• In any given field, the top 10% of performers produce more than 50% of breakthroughs
  • Why don’t we do experiments?
    • We live in a time where we are obsessed with productivity: do more in less time
    • Experiments are time intensive
  • If you do enough experiments, the odds are in your favor
  • One big winner pays more than enough for all the losing experiments
  • Today’s tools allows for anyone to increase their quantity of experimentation
  • 2 steps to change everything:
    • Identify at least 1 jackpot experiment that could change your life – make it easy to do (cost and time), potential to be life changing, reasonable probability to pay off.
    • Run 3 experiment tests each day.  Identify tests at the start of each day, collect data throughout the day, toward the end of the day, analyze the data.  Try it for 1 month.

Learn, Share, Grow – How to Think Like Elon Musk

The Blue Courage team is dedicated to continual learning and growth.  We have adopted a concept from Simon Sinek’s Start With Why team called “Learn, Share, Grow”.  We are constantly finding great articles, videos, and readings that have so much learning.  As we learn new and great things, this new knowledge should be shared for everyone to then grow from.

Below is an article from Fortune.com on what Elon Musk did differently to be so successful, as well as key learnings.

http://fortune.com/2016/08/11/how-to-think-like-elon-musk/

How to Think Like Elon Musk

By Michael Simmons and Ian Chew August 11, 2016

How is it even possible that Elon Musk could build four multibillion companies by his mid-40s — in four separate fields (software, energy, transportation, and aerospace)?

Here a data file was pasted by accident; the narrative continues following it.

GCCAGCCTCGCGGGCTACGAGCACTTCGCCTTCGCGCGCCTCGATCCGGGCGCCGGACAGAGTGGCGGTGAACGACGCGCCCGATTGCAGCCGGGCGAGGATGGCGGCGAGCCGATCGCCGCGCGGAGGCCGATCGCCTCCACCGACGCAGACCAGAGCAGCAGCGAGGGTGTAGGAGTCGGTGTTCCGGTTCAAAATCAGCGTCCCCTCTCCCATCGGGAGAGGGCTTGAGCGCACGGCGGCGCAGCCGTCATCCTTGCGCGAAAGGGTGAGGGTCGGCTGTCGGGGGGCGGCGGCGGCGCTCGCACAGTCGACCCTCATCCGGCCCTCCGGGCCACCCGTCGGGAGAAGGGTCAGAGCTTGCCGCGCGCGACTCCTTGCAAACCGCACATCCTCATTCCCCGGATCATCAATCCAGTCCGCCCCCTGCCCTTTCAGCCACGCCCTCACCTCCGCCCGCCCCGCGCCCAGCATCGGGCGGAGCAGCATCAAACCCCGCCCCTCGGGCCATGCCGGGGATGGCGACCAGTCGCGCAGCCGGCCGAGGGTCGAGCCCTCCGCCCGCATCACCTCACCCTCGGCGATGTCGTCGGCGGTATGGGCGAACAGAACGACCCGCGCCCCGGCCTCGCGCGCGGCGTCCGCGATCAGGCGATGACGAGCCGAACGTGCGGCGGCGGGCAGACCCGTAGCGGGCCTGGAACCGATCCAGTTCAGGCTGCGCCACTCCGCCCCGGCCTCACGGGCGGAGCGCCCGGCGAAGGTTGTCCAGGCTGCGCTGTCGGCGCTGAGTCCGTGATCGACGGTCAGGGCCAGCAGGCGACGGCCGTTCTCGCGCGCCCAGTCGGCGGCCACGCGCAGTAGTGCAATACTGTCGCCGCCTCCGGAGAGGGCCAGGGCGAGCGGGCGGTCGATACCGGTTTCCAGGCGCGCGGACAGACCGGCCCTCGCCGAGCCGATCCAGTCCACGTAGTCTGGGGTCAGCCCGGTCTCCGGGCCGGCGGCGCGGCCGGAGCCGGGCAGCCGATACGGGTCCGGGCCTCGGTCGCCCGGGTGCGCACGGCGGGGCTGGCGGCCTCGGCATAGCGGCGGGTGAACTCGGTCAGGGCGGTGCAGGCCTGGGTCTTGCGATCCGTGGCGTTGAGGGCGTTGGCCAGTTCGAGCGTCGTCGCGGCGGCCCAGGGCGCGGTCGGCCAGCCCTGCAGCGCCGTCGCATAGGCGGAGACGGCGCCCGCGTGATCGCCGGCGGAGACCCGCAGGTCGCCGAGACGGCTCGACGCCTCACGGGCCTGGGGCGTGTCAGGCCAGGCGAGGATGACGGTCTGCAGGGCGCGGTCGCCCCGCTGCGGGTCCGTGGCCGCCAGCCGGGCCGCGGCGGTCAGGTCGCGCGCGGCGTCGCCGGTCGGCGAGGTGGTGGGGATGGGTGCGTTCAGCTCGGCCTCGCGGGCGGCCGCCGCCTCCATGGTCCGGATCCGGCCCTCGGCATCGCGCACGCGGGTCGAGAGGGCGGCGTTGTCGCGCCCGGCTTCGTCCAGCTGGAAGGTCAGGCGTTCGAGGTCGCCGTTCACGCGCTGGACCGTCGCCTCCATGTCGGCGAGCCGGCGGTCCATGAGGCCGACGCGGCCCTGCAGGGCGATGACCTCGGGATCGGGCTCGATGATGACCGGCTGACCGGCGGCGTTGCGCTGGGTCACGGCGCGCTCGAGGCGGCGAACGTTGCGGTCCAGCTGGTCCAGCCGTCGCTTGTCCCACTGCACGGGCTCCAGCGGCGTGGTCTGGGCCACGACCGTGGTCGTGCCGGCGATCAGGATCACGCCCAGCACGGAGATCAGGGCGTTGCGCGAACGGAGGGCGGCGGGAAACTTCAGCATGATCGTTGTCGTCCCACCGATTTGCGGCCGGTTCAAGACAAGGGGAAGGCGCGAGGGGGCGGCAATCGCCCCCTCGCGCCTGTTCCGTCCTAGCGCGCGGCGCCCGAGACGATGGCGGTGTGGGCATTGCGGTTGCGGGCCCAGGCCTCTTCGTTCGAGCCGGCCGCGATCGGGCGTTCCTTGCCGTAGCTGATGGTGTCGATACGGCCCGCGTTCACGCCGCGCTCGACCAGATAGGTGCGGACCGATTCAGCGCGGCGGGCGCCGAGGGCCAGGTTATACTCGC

To explain Musk’s success, others have pointed to his heroic work ethic (he regularly works 85-hour weeks), his ability to set reality-distorting visions for the future, and his incredible resilience.

But all of these felt unsatisfactory to me. Plenty of people have these traits. I wanted to know what he did differently.

As I kept reading dozens of articles, videos, and books about Musk, I noticed a huge piece of the puzzle was missing. Conventional wisdom says that in order to become world-class, we should only focus on one field. Musk breaks that rule. His expertise ranges from rocket science, engineering, physics, and artificial intelligence to solar power and energy.

In a previous article, I call people like Elon Musk “expert-generalists” (a term coined by Orit Gadiesh, chairman of Bain & Company). Expert-generalists study widely in many different fields, understand deeper principles that connect those fields, and then apply the principles to their core specialty.

Based on my own unscientific review of Musk’s life and the academic literature related to learning and expertise, I’m convinced that we should learn across multiple fields in order to increase our odds of breakthrough success.